The speech was not as much about Brown as I expected it would be. But there were some sharp attacks on him. Cameron declared that ‘every day Gordon Brown is Prime Minister is a grey day for our country’. In a cleverly crafted section which will tap into the anti-politics sentiment in the country, he berated Brown for thinking that he was some kind of economic genius. Cameron ran through Brown’s economic record and then declared, ‘that’s not genius, that’s incompetence.’ If Cameron can destroy the image of economic authority that still somehow clings to Brown, the Tory task will be that much easier.
In terms of the substance, there was much that we can applaud. His summation of his policies as being about ‘giving people more power and control’ is true to the best parts of the Conservative tradition. It is also reassuring to know that Cameron appreciates that he has to be radical from day one; the great danger of the Cameron project was that he would not seize the moment straight after the election or that he would believe that nothing else could be dealt with until the economic question had been addressed.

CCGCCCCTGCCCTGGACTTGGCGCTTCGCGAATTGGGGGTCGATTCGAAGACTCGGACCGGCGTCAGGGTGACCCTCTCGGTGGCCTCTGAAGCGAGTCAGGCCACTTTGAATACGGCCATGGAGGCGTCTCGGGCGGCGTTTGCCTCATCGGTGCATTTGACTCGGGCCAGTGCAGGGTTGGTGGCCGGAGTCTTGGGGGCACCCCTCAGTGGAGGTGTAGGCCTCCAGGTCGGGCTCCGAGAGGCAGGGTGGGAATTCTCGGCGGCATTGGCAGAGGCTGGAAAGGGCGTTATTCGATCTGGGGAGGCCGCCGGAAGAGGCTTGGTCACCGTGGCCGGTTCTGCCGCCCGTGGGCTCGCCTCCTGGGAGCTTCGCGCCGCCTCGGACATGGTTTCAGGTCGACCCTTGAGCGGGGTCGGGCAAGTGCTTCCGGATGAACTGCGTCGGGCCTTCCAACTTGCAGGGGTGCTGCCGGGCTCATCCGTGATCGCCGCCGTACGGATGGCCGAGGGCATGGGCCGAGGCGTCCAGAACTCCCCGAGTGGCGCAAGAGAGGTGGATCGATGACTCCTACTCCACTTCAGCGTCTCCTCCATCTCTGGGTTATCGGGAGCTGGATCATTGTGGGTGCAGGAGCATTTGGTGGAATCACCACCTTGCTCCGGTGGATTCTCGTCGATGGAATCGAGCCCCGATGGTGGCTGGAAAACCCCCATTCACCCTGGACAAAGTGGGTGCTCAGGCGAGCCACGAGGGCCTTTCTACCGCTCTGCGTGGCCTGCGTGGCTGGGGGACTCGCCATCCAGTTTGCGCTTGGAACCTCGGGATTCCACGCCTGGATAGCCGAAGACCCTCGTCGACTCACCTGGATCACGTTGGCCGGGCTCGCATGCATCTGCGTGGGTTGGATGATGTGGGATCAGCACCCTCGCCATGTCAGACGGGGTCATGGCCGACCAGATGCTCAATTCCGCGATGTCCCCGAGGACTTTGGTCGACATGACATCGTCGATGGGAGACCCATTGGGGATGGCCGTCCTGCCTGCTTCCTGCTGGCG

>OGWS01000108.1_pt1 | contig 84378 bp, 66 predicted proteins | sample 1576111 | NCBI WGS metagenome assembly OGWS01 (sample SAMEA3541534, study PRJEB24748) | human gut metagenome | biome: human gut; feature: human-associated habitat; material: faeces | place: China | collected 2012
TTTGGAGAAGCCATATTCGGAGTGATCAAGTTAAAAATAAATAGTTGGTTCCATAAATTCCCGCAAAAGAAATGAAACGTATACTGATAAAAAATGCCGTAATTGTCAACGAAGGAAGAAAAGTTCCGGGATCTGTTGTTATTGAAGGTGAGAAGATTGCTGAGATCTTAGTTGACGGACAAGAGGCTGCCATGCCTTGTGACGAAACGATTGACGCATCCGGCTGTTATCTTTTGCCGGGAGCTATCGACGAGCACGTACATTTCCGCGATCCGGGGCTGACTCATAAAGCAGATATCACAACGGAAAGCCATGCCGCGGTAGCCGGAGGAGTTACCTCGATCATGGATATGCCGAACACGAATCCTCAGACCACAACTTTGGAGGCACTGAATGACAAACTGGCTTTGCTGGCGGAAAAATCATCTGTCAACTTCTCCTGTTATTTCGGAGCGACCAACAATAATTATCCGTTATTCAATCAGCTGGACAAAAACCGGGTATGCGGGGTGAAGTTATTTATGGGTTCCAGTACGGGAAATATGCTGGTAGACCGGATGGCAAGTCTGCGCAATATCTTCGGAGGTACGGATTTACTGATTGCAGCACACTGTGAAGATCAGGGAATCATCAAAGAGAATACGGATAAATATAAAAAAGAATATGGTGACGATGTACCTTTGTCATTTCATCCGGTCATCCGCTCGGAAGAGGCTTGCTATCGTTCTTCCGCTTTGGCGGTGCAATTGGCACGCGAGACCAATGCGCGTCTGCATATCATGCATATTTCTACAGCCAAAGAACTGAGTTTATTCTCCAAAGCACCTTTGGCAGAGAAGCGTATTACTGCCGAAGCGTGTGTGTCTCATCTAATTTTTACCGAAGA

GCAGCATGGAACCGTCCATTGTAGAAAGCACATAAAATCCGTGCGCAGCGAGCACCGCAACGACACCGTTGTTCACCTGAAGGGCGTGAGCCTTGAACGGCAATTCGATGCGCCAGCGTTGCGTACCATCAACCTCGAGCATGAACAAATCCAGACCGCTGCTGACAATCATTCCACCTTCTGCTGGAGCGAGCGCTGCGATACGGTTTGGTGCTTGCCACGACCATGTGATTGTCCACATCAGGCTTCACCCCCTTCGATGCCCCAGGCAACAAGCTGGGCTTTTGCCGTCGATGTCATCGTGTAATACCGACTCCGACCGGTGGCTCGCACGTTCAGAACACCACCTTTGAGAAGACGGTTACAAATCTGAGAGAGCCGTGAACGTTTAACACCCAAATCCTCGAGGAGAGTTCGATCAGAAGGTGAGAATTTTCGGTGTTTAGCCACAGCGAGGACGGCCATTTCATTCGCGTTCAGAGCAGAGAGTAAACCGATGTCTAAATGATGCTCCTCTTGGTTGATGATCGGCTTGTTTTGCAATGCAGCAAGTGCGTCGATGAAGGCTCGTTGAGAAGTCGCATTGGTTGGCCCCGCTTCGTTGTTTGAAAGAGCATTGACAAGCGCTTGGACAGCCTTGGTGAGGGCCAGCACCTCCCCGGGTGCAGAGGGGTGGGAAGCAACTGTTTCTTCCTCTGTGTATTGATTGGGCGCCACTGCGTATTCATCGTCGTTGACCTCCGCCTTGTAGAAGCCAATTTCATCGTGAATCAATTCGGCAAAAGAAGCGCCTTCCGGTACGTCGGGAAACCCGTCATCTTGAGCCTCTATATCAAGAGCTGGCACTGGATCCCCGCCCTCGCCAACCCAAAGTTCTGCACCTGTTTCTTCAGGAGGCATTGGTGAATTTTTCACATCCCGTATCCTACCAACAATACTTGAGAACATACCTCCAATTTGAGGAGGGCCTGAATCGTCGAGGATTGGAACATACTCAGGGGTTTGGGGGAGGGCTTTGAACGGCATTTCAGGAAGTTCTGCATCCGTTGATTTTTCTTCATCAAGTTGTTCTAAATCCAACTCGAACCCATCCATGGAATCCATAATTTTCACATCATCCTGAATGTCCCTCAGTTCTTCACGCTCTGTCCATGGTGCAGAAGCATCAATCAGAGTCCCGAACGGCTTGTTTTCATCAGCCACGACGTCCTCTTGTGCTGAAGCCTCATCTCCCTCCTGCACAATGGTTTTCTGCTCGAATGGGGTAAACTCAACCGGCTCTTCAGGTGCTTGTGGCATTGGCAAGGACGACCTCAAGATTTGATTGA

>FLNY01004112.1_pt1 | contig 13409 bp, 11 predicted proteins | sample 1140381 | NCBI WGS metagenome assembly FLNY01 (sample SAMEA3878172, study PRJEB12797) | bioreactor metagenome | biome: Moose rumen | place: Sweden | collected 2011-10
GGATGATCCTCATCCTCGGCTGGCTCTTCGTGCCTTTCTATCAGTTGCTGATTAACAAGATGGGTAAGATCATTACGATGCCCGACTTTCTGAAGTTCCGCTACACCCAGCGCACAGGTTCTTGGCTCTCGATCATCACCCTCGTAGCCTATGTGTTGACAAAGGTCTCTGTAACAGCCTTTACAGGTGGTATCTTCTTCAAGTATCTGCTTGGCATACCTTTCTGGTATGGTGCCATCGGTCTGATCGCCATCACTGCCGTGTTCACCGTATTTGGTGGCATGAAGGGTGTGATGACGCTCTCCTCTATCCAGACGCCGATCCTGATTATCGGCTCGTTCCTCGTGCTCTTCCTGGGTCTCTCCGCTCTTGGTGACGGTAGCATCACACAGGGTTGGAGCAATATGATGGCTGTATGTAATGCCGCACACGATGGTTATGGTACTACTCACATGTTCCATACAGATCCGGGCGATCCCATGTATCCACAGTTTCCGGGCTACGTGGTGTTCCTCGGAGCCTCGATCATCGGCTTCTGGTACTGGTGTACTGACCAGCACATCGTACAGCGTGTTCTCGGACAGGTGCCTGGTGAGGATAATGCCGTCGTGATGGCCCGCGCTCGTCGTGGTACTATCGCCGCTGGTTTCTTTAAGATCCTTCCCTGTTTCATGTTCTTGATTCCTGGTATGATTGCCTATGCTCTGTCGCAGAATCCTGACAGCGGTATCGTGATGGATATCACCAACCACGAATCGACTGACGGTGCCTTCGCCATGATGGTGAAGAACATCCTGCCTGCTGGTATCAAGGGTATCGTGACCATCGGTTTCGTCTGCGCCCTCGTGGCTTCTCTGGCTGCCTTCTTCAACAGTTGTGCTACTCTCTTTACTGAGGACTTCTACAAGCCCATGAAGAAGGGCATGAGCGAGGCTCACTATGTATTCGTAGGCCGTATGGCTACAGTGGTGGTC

So, what effect will all this have on the polls? I suspect that the Tory lead will grow in the coming weeks, a two-point gap seems artificially low and the prospect of Brown winning will probably push some wavering voters into the Tory column. If the Tory poll lead starts to increase, I expect that the Tories will say that the speech did the trick and that everything is back on track after an uncertain start.